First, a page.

Back on the boat, we experienced pelting rain and wind until we eased up to a cabin on the water with a roped off area where the dolphins usually come in. We sat inside to dry off while Leandro told us stories of the pink dolphin legend from Amazonia history. It was interesting and touching to learn how the stigma of the pink dolphin species has changed over the years. In the beginning they were considered taboo, dangerous and a nuisance to fisherman. They were constantly being killed, until one woman changed everything. Despite the community and the government giving her a hard time, she eventually changed people’s ideology that the dolphins are harmful and encouraged the mentality that they should really be protected. Today, the pink dolphins come and go as they please, interacting with humans and now a major tourist attraction for the Amazon. Thankfully, the rain eased up just enough for us each to get a chance to get up close and personal with the unique mammals and pet them as the lady responsible for feeding them baited them to rise up out of the water with pieces of fish. It was a truly cool experience, and as much as we wished we could feed them ourselves or get in the water and swim with them like we have heard tourists have been allowed to do in the past, we were told that times have changed. The National Park activists and environmental organization created stricter policies to guard them from naive tourists. Leandro shared that although the protection of the dolphins and other marine life in the Negro River have come a long way, there is still illegal practices happening all around the Amazon, because it is so big and not enough Environmental guards to oversee everything.
Leandro also explained the makeup of the Negro River, the high acidy content, the current being slow, water warm which gives it a black reflective color. After the informational session and story time, we ventured out again into the Archipelagio of Anavilhanas. Boating across the river through tunnels of jungle, we saw various kinds of plants, fruits, birds and even a 300 year old tree. It was truly the first time we took in the beauty of the rainforest.
After lunch we took a half hour ride to a local village of 60 residents including a mix of Portuguese and Indian people. Leandro took us on a little tour of their land, how they grow fresh fruit, vegetables and herbs to live off of. The women make colorful jewelry to sell to tourists and the men make BBQ sticks to sell in Manaus. It’s a very different way of living, and we were intrigued to say the least. The children were just as curious of us as we were of them. The families live very minimally with futbol as their pastime, tourism as their source of income, and agriculture as their way of life. At first we were hesitant to be there because we felt like we were invading their homes and privacy, but in actuality, they were grateful for our presence we learned. When we all bought something, you could see how happy we made them and they thanked us with complimentary bracelets and a hug.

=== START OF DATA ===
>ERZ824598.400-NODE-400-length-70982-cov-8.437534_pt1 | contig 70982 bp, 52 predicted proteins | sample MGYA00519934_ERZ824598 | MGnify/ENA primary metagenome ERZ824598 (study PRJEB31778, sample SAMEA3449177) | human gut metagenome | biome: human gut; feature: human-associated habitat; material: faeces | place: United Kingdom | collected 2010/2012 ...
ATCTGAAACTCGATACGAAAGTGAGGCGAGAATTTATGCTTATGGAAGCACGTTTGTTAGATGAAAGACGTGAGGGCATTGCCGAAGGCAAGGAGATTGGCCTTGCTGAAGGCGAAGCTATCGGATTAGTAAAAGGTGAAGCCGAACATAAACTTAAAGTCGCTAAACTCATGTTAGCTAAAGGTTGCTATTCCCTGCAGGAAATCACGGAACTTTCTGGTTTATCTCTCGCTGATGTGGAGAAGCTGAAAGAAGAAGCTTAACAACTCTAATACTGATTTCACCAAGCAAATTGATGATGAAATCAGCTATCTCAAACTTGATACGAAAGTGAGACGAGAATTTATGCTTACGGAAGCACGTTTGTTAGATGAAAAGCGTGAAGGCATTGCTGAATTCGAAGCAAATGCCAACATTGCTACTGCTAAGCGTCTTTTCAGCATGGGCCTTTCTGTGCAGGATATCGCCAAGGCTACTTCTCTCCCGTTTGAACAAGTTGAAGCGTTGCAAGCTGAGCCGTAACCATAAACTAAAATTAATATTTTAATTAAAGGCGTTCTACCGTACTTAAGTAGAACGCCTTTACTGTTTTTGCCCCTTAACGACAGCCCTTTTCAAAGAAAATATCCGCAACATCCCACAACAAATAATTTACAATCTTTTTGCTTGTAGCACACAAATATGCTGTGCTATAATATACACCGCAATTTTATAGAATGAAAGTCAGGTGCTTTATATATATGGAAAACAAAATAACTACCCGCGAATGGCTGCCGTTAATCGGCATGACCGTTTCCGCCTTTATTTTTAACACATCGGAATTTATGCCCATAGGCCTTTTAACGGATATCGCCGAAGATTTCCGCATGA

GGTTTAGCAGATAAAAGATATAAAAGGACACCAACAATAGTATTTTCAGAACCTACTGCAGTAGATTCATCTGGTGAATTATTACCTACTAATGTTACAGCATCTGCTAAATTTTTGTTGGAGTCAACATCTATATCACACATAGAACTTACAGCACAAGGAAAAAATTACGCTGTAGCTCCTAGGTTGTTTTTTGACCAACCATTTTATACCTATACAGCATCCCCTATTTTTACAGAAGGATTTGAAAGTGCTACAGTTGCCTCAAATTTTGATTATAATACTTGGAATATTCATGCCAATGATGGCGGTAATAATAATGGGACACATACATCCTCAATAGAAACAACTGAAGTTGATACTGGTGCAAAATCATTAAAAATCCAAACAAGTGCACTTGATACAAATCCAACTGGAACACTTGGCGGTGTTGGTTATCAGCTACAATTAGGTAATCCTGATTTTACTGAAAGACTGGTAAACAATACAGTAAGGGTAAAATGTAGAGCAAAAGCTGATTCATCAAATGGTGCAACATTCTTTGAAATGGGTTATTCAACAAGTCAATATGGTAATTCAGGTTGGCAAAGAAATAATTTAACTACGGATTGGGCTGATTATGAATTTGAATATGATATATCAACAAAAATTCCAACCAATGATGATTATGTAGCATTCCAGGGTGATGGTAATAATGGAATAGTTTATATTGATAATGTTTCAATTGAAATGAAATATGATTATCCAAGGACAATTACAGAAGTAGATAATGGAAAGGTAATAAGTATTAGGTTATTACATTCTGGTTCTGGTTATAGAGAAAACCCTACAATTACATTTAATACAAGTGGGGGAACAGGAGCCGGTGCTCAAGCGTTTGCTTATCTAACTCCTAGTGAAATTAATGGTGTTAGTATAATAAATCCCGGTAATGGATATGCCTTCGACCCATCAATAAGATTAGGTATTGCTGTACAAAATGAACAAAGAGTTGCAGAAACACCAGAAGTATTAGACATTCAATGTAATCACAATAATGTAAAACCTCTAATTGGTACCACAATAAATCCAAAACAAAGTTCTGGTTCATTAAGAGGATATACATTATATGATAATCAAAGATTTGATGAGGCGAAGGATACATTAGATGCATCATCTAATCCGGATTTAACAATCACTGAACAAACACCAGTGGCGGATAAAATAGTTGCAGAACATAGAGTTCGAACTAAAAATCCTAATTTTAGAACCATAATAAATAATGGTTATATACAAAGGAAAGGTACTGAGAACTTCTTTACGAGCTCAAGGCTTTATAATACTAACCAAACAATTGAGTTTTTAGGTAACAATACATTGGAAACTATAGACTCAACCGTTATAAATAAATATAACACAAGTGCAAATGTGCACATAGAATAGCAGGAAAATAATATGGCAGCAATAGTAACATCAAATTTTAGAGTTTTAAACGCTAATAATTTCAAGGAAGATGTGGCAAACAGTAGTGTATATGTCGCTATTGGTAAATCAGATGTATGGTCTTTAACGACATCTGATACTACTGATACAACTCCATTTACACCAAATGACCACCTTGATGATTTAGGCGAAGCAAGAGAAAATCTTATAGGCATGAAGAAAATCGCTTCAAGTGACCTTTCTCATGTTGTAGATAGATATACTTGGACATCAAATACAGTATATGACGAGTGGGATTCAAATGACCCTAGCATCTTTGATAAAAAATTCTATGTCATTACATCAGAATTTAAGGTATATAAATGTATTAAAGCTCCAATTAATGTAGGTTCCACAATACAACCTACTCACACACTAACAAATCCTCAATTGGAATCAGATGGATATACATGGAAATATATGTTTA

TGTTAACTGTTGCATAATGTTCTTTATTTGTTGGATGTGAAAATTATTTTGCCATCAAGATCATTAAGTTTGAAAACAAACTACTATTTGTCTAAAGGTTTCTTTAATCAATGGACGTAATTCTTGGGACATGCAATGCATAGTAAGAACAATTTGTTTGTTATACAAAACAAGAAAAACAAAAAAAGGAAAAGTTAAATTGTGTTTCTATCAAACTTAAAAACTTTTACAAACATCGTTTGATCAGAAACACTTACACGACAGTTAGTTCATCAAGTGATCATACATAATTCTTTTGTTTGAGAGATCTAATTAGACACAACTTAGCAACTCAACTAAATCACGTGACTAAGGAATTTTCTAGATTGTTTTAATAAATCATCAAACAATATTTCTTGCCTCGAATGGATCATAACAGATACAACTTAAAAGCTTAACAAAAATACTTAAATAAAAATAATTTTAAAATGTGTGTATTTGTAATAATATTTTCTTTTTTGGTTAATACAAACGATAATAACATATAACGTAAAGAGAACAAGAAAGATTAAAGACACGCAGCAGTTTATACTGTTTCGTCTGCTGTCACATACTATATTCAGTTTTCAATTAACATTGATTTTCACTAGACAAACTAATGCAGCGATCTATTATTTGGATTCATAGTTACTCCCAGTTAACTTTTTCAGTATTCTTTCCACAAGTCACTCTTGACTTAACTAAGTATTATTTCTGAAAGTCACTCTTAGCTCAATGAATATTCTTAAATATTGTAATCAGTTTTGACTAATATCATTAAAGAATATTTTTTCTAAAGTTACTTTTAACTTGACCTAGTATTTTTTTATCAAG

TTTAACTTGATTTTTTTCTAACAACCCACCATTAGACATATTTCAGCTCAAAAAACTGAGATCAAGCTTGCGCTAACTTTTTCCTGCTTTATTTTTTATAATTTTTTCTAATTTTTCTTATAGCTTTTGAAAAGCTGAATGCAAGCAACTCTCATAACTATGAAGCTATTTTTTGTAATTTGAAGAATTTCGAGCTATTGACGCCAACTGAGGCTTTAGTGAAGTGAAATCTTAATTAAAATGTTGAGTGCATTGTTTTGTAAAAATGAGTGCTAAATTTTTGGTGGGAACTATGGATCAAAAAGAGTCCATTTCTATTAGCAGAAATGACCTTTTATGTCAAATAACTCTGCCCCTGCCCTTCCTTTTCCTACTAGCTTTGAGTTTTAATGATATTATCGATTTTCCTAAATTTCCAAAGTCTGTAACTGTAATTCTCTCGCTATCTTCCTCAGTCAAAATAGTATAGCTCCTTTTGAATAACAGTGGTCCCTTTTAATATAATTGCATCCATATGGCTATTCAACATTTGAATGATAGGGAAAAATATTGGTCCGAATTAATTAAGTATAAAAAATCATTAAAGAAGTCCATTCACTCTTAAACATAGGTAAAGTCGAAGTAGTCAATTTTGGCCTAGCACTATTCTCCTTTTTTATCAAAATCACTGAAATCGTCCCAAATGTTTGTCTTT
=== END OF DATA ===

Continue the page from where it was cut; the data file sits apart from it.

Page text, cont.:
The village had more plantlife and wildlife than we ever expected. We took so many pictures of gorgeous flowers and exotic animals. There were loud birds, colorful parrots, and our all time favorite… the “so ugly, it’s cute” sloth! We had a field day when Leandro pointed out the female sloth crawling just in front of us. We each got to hold her and take a picture, which proved to be everyone’s favorite part of the day when we discussed our pit and peaks at dinner!
Despite all the gray skies and heavy rainfall from earlier that morning, we were rewarded with a perfect sunset cruising back to the lodge on the Negro River. It was the best way to take in everything and reflect over everything we had done today. We are expecting tomorrow to be our toughest day physically, but we’re all up for the challenge!